I heard a concert on 12/5/20 by composer and flutist Valerie Coleman, presented by Open Space Music. Coleman started the performance by showing a photo of the neighborhood she grew up in Louisville, Kentucky, blocks away from where Muhammad Ali grew up, blocks away from where Breonna Taylor was killed. She sees her music as growing out of her love of storytelling, something she got from her mother.
The first piece, “The Painted Lady,” was inspired by a poem by a poem with the same title by Margaret Danner. The poem is about a butterfly that migrates from Africa to South America, strong yet fragile. Danner compared that butterfly to a Black woman living in Chicago. Coleman’s piece took a minute to grow on me, it didn’t seem to really take up the space of a piece for solo flute, I wanted to hear something else. But it revealed itself within the first minute (though I was imagining a piano part under it). She wrote in some cool effects late in the piece where she was singing through the flute, so you heard her voice and the flute, singing the same pitch (though her voice was lower).
Next was a piece she wrote she wrote for oboist Carrie Vecchione and double bass player Rolf Erdahl. Vecchione was interested in a piece with the theme of Americana and Coleman wrote “American Vein.” The piece travels from west to east, from the redwood forest to Route 66 to Woodstock to the Statue of Liberty to a barn-raising and the idea of community. The music in the piece was interspersed with texts mostly written by Coleman. This was the best music on the program.
The first movement, “Redwood Forest,” opened with the oboist blowing through her instrument without creating a pitch. The bass came in, deep and sonorous, and the effect was primordial and captivating. It developed into something more free-flowing. Vecchione and Erdahl had a wonderful chemistry. The movement had a rather abrupt but satisfying ending.
The second movement, “On Route 66,” started with some vigorous sawing by the bass and car honks by the oboe, charming! This led to some delightful traveling music and a bit of drama (I don’t know precisely what the drama was, but what’s a road trip without some drama). Parts of this movement had a Henry Mancini quality, which of course I adored.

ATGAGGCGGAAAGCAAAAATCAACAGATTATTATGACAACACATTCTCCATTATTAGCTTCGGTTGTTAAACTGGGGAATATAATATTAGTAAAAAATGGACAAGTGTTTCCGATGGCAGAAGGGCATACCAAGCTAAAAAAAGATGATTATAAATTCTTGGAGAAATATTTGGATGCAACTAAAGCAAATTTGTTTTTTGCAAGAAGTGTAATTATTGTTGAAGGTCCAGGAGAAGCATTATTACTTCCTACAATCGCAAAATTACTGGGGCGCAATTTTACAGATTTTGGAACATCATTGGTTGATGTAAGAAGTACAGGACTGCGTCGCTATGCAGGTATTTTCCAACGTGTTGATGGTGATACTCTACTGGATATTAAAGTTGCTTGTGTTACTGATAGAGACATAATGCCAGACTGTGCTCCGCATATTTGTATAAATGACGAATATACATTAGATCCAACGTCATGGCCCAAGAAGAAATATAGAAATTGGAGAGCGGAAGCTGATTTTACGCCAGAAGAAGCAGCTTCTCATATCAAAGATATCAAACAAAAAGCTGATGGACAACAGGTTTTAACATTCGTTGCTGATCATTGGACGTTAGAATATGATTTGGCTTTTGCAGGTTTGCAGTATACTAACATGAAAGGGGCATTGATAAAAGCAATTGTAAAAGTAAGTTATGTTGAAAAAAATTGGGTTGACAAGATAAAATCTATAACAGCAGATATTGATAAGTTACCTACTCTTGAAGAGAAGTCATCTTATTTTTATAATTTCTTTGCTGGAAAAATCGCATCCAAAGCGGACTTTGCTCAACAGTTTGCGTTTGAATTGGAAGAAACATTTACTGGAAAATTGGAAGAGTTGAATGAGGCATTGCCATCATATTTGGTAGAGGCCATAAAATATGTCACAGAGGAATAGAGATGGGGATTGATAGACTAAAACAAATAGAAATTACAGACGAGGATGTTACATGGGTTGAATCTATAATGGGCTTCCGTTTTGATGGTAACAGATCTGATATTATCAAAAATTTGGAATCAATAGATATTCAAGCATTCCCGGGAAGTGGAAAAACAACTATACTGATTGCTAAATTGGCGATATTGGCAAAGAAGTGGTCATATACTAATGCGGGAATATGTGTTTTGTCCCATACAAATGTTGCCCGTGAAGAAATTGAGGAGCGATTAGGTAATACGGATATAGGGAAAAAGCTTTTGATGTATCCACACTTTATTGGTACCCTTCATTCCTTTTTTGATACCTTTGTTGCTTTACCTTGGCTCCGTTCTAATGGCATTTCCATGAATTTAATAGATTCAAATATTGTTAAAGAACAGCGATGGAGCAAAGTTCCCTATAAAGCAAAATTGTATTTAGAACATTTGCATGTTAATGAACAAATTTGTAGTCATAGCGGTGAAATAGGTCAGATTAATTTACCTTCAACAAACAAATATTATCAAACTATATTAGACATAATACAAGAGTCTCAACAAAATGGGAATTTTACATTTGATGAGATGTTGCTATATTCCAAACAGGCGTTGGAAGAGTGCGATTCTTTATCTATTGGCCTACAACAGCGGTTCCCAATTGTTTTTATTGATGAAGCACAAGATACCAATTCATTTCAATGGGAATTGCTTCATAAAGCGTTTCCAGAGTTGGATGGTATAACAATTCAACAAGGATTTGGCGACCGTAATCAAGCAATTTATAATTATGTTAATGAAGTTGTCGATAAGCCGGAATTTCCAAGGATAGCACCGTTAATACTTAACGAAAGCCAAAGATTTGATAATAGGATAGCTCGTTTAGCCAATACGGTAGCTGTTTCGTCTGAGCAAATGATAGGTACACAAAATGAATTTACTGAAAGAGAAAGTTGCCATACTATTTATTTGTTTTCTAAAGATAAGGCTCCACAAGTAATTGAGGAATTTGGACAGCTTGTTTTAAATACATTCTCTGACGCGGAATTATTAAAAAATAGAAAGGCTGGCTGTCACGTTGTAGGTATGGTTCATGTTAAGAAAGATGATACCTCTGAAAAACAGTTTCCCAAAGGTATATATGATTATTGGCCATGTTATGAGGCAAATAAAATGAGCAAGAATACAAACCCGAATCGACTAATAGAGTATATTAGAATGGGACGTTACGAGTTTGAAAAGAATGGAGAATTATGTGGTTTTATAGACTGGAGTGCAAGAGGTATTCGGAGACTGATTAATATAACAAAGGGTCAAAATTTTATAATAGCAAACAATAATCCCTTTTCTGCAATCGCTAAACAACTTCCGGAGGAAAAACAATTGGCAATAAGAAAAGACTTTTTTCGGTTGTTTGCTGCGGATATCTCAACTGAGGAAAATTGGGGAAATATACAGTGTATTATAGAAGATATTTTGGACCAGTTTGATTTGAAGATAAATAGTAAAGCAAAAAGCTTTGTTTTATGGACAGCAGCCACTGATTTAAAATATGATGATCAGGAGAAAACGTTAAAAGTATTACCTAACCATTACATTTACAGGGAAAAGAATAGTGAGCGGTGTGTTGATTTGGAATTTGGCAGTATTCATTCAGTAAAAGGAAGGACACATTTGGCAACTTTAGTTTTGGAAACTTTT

I was most interested to hear that the third movement, “Woodstock 1952,” paid tribute to both Jimi Hendrix and John Cage. I had not known that Cage’s seminal piece, “4.33,” was premiered in Woodstock in 1952. The bass played a wheezy, gritty solo, an imaginative homage to Hendrix. The Cage homage was done with periods of silence in between jittery writing for the two players together.
The fourth movement, “The Melting Pot,” was preceded by a reading of “The New Colossus” by Emma Lazarus (“Bring me your tired, your poor”). This movement had a depth, a contemplative quality that was moving and involving.
The final movement, “Barn Raising, Bourbon, and Bluegrass,” opened with the bass player knocking on his instrument, which bothered a few of the string players in the audience, but grow up! The bassist put his bass on the floor at one point and then lifted it up slowly while playing one long rising pizzicato, illustrating the barn being raised. This could have been cheesy but instead it was just cute! This movement ended with some rocking rhythms.
The final piece was the first and last movements from a five-movement suite for solo flute. The full suite is called *Matisseries,* inspired by Henri Matisse. The first movement was “Odalisque: Henriette, Harmony in Red,” sensual with bit of a Debussy aura. The final movement, “Creole Dancer,” was inspired by a cut-out collage that Matisse had made, inspired by Josephine Baker. The music was jaunty, mysterious, sexy, and elegant.
She played an encore, a spiritual, “It Is Well With My Soul.” She said that the emotion and triumph of a spiritual is embedded in the music, you don’t need to hear the words, the impact is in the music. That certainly was the case with her performance, it was the perfect closer for the program.
I looked on YouTube for a piece from the program, but no luck. I did find quite a few other pieces, including this charming piece for woodwind quintet, "Umoja." Coleman is the flutist in this performance.